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LECTURE I.

INTRODUCTORY. SUNDAY MORNING.

PSALM XCV., 6.

Oh, come, let us worship and fall down, and kneel before the Lord our Maker.

ECCLUS. xviii., 23.

Before thou prayest, prepare thyself, and be not as one that tempteth the Lord.

WHEN the Almighty rested from the labours of creation, He looked round upon the operations of his hands, and behold they were all very good. Earth contained every thing that could supply the wants and gratify the senses of its inhabitants, and it abounded with innumerable living creatures capable of enjoyment. Amongst these happy beings was one far superior to the rest-one distinguished with especial favour and condescension-for God had said, "Let us make man in our own image." To Adam alone was imparted the reasoning faculty which gave him some knowledge of his obligations to his Maker-he only could be grateful for

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the mercies which surrounded him, for he only knew from whose hand they came;-and though man, since his fall from innocency, has lost much of the excellence of his former nature-though, in some countries, he seems degraded almost to a level with the brutes— yet is the image of God not entirely effaced, as even the most ignorant and sensual nations acknowledge their dependence on a God. And, so long as the heavens declare his glory, and the firmament showeth his handiwork, some notion of a great first Cause must pervade every intelligent mind.

But we, my brethren, are not left to our own weak and doubtful speculations on this momentous subject-we have been blest with the revelation of all that it is needful for us to know of the Supreme Being-of all that we can understand of his perfections in this mortal state. To attain the most perfect acquaintance with this revelation should be the great object of our lives; and therefore the study of the Bible is a sublime occupation. Whilst contemplating the power, the wisdom, and the goodness of God, which are there so conspicuous-whilst meditating on its holy precepts, or devoting our atten

tion to the exemplary patterns set forth for our imitation, our minds are elevated, and our hearts are softened; and, at the same time that we acquaint ourselves with God, we gain some knowledge of ourselves -we discover the origin of our corruptions, and our inability to retrieve our innocence; yet we learn that an all-sufficient sacrifice has been made for our sins by Jesus Christ, and that, through the intercession of this merciful Redeemer, we are permitted to hold communion with our Heavenly Father, who has promised to enlighten our understandings with his Holy Spirit. He invites us to come into his temple, to hearken to his voice, and to worship him in spirit and in truth.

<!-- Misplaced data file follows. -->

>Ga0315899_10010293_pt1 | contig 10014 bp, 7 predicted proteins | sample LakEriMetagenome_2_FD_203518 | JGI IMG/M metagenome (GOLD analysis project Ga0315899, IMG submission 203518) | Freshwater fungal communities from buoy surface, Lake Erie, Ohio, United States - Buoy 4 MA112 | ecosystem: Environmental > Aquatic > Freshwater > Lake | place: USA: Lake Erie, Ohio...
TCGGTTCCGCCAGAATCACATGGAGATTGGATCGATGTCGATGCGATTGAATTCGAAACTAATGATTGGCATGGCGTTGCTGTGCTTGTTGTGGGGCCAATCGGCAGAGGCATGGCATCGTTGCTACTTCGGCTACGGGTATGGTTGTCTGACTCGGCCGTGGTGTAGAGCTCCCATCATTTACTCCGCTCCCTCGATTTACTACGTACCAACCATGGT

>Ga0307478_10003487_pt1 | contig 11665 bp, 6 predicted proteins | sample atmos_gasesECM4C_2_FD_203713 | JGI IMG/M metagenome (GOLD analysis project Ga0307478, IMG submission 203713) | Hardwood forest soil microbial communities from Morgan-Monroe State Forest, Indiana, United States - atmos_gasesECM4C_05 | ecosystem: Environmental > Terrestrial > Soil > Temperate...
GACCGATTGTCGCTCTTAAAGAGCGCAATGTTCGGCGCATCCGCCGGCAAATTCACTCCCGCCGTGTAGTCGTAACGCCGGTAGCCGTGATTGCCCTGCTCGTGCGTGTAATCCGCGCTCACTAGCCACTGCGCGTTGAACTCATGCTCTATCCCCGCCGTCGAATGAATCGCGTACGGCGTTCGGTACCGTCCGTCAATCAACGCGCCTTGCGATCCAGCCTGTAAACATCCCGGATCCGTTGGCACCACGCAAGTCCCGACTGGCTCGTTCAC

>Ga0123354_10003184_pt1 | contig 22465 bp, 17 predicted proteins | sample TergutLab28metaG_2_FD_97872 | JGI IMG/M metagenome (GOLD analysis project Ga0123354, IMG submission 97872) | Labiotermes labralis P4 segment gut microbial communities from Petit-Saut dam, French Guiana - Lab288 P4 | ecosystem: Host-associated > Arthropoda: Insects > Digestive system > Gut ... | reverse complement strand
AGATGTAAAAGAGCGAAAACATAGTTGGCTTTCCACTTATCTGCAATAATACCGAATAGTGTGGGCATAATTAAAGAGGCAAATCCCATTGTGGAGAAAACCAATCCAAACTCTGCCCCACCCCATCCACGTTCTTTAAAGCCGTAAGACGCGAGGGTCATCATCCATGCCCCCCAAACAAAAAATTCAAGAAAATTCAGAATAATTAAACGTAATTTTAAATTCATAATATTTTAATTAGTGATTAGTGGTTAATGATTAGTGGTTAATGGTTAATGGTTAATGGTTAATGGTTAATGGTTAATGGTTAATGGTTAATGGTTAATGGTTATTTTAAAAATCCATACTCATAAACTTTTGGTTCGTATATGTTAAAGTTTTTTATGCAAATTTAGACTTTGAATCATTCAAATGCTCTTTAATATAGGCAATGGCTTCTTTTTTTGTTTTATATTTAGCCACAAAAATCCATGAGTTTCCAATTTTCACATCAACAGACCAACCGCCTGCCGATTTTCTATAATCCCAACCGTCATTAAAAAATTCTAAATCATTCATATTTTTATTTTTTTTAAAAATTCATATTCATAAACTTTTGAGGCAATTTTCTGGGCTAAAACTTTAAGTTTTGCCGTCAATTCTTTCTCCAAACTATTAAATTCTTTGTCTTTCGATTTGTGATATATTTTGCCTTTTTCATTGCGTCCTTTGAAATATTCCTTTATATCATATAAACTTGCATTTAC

He even condescends to say, that our obedience to his commands, our acceptance of his invitations will promote his honour and glory. Shall we not, then, joyfully avail ourselves of this gracious summons to wait upon our God, and publicly confess that in Him we live, and move, and have our being? Happy is the man who can say, "Lord, I have loved the habitation of thy house, and the place where thine honour dwelleth." Such a man will mani

fest his love by frequenting it himself, and by drawing to the sanctuary, by the force of his example, the persuasion of his advice, or the restraint of his authority, all over whom his influence extends; and thus he will testify, at the same time, his zeal for the service of God, and his desire to promote the happiness of his fellow-creatures; for our Heavenly Father has graciously declared himself pleased when multitudes unite in the confession of their sins, coming with meekness and humility, as creatures into the presence of their Creator-with gratitude and joy, as the redeemed into the presence of their Redeemer and with reverence and awe, as mortals into the presence of the Eternal.

But, my brethren, there is too much reason to fear that many of those persons who attend our congregations-many of those who attend regularly, and even of those who attend voluntarily, and feel a certain degree of satisfaction in so doing, are, nevertheless, destitute of such dispositions of the heart as are necessary to render their worship an acceptable sacrifice; and, as the best medicine, when improperly applied, becomes a deadly poison; in like manner, the worship of God, when ill

directed and heartless, instead of proving beneficial to our souls, becomes a heinous offence, and mockery of our Maker; nay, nothing will more effectually impede our growth in grace, than to conduct ourselves, in the house consecrated to the Almighty, with outward irreverence or inward inattention. Since, then, God's public worship is a duty of such vast importance, since upon its due performance its worth depends, and since the neglect of it is an insuperable barrier to our spiritual improvement, it is incumbent upon us to consider how it may be best discharged; and therefore I entreat that you will join with me in prayer to God to direct my efforts to assist you in this great undertaking. I would humbly, but confidently, hope to be the instrument of increasing the fervour of your devotion, and more particularly on that holy day, which God himself set apart and hallowed to be the Sabbath of the Lord,—a holy day of bodily rest and spiritual enjoyment.

For this purpose I have selected my principal text from the hymn which ushers in our ordinary sacrifice of prayer and praise, and in which the royal Psalmist calls upon

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